POV – I’m Talking About You

You

As I’m sure you’re aware, point of view (POV) is a huge topic. I recently had a post on one aspect of POV, that of adapting your language to fit the POV character. Today I think we should talk about taking different perspectives.

Most stories usually use either the third person like “he” or “she”, or the first person singular, i.e. “I”. Although I prefer the third person and only use “I” if I think it necessary for the story, some writers I deeply respect prefer the first person. (Of course I almost always use “I” for blog posts.)

I’ve also experimented with the first person plural, the “we”. “Our Story” is an example. This POV is a little trickier. We should only use it in situations where it “sounds” right. I may have been cutting it close with “Our Story”. What do you think?

We next come to “It’s All About Timing”. What would you call the POV of this story? There is a lot of “we” in there. “I” is also used. We also see the use of “you”. The whole story is one side of a telephone conversation. This type of conversation, be it phone, e-mail, snail mail or texting is a good way to introduce the “we” and the “you”. Notice that the “we” here is different than in “Our Story”. In that case the “we” excluded the audience while here it includes it. When you include the reader you enter the land of second person. For example, when I say, “In today’s post we shall examine…,” I’m including the audience.

Perhaps the most common form of second person is when a narrator acknowledges your presence. This seems to be more common in children’s literature: “How do you think Harry Hippo will solve this problem?” It’s also very common in non-fiction. I ask my readers questions all of the time. Have you noticed it? If not you only need to look at this sentence. Of course there are directions/commands such as, “Next you add a cup of sugar,” (direction) or, “Stir for 30 seconds. Add the second egg,” (command – the “you” is implied).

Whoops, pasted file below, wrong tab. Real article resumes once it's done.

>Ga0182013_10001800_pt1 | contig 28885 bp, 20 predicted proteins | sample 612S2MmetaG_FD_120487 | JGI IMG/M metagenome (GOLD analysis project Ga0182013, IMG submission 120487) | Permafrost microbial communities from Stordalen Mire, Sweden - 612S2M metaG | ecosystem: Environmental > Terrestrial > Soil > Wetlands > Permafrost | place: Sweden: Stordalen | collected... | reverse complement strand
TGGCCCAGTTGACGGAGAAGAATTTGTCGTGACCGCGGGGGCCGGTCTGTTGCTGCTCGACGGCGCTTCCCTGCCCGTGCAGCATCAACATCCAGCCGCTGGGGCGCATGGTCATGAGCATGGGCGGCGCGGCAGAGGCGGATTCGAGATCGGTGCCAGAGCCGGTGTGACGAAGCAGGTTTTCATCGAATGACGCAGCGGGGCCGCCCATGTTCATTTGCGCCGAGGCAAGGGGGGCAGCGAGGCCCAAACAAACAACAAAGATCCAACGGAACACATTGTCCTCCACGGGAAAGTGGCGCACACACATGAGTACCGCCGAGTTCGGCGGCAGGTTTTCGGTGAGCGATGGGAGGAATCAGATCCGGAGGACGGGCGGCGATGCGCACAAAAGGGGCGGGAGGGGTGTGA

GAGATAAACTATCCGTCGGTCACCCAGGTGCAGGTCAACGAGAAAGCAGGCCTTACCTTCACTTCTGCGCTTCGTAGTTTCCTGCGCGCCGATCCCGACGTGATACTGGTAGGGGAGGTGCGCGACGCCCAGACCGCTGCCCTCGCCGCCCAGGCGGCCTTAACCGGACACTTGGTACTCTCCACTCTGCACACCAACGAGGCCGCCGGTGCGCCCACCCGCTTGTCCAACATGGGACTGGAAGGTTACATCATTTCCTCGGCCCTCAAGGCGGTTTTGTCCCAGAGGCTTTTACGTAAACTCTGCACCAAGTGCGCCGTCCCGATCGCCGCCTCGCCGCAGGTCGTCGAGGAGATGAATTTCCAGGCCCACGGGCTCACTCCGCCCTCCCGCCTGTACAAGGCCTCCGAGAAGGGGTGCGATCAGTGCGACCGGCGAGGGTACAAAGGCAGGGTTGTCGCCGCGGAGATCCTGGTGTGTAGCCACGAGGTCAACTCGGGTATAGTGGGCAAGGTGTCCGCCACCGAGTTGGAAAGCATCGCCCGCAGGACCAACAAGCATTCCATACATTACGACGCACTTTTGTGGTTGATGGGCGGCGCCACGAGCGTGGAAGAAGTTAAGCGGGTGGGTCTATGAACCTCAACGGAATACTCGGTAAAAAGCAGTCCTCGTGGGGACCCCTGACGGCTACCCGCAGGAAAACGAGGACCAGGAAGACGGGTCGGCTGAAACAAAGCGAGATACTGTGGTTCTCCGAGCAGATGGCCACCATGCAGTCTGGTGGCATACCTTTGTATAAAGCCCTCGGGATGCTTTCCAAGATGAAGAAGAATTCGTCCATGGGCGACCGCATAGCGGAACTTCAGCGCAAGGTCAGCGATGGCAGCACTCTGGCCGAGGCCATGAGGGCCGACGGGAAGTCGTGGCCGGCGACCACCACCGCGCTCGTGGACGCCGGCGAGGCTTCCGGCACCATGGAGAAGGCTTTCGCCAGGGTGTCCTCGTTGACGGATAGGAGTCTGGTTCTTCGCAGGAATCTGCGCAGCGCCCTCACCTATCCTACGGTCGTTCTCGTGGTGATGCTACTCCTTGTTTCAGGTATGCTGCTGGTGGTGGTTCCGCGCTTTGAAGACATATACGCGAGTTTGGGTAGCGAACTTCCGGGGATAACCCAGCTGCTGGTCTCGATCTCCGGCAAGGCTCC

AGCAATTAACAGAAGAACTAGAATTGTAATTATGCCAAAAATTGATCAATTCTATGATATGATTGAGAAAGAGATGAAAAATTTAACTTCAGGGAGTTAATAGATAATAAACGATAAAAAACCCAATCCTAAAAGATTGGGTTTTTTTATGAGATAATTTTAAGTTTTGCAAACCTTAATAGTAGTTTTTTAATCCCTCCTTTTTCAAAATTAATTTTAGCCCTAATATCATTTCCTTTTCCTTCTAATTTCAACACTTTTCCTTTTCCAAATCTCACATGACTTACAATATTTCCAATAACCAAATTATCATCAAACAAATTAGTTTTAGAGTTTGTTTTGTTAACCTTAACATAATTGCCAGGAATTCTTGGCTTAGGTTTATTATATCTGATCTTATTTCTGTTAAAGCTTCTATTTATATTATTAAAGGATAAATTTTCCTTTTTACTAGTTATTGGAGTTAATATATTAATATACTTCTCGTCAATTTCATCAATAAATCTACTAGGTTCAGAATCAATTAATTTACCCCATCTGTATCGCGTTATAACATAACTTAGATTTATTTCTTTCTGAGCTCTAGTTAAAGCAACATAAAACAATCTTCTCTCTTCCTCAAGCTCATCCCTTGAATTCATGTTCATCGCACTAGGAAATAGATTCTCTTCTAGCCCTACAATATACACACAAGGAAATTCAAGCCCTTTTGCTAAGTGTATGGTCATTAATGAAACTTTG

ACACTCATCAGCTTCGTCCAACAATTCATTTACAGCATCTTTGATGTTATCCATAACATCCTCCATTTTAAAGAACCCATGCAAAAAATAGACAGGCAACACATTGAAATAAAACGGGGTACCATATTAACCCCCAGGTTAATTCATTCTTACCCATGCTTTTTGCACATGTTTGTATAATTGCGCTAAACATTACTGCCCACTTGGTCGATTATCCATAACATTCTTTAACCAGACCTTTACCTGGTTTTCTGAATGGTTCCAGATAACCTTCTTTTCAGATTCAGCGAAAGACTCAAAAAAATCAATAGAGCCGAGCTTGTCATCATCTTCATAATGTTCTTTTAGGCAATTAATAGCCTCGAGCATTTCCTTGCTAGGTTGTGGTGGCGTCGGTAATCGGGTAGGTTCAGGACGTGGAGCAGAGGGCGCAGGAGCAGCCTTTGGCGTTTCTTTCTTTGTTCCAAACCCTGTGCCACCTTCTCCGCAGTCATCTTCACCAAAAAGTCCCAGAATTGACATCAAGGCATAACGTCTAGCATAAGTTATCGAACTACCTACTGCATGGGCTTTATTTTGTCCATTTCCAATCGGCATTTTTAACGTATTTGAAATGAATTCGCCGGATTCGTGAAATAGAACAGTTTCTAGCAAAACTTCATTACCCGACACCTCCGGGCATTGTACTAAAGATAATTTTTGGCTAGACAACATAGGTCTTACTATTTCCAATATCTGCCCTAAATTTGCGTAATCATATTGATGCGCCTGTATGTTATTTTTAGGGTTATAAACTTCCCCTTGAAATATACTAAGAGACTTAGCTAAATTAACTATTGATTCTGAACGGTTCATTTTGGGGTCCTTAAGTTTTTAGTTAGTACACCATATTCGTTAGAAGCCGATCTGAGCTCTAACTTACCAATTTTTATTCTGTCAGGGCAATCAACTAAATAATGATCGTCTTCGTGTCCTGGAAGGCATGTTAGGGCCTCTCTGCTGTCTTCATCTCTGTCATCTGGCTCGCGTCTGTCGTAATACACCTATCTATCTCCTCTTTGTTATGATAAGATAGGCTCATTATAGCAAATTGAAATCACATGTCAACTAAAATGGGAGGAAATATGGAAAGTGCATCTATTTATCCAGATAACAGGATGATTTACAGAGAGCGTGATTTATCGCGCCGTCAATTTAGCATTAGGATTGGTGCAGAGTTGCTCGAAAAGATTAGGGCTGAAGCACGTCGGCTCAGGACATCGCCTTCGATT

Perhaps the least common way of using the second person is to write a whole story using “you” instead of “he” or “she”. “You ran down the hall hoping you weren’t too late. How could’ve you been so stupid? Your head pounded, the universe filling alarms screamed their dread into your ear. You crashed through the door only to find…” OK, you get the picture. I tried this in my latest story, “Another Red Day”. I did throw in the first person at the end but I just as easily could have used “the man (or lady)” instead of “I”.

Note: I’ve seen authors use second person in the present tense to try to add immediacy to the story. “You’re running down the hall. Are you too late? How could have you been so stupid! The alarms echo back and forth through your skull, driving you insane with the never ending noise. You finally arrive at room 212 only to find a locked door. With spine-jolting ineffectiveness you try to kick down the door. You must get in. In a panic you try again. Success! You enter only to find…” Which do you find more exciting, this version or the one in the previous paragraph? The second person can be used effectively in the present tense, but most of the times I’ve seen it the story came out forced. Have you seen it used to good effect?

I like to experiment with different POVs. You should try it. It can expand your horizons, bring another dimension to your writing.

I only have one question: Do you think I overused the word “you” in this post?

(OK, I’ll admit to switching between “I”, “you” and “we” a little more than is good for me)

—-

Drawing (which was harder than I expected) by Trent P Mcdonald

2 thoughts on “POV – I’m Talking About You

    1. trentpmcd Post author

      Hi Patricia. I agree, it can be a bit much. I’ve only experimented a little with the “you” and have found it keeps me on my toes. Of course, having someone with the byline “Stomping Out Unacceptable Usage” following me will also keep me on my toes ; ) Thanks for the follow and for the comments.

      Like

      Reply

Express Yourself

Fill in your details below or click an icon to log in:

WordPress.com Logo

You are commenting using your WordPress.com account. Log Out /  Change )

Google photo

You are commenting using your Google account. Log Out /  Change )

Twitter picture

You are commenting using your Twitter account. Log Out /  Change )

Facebook photo

You are commenting using your Facebook account. Log Out /  Change )

Connecting to %s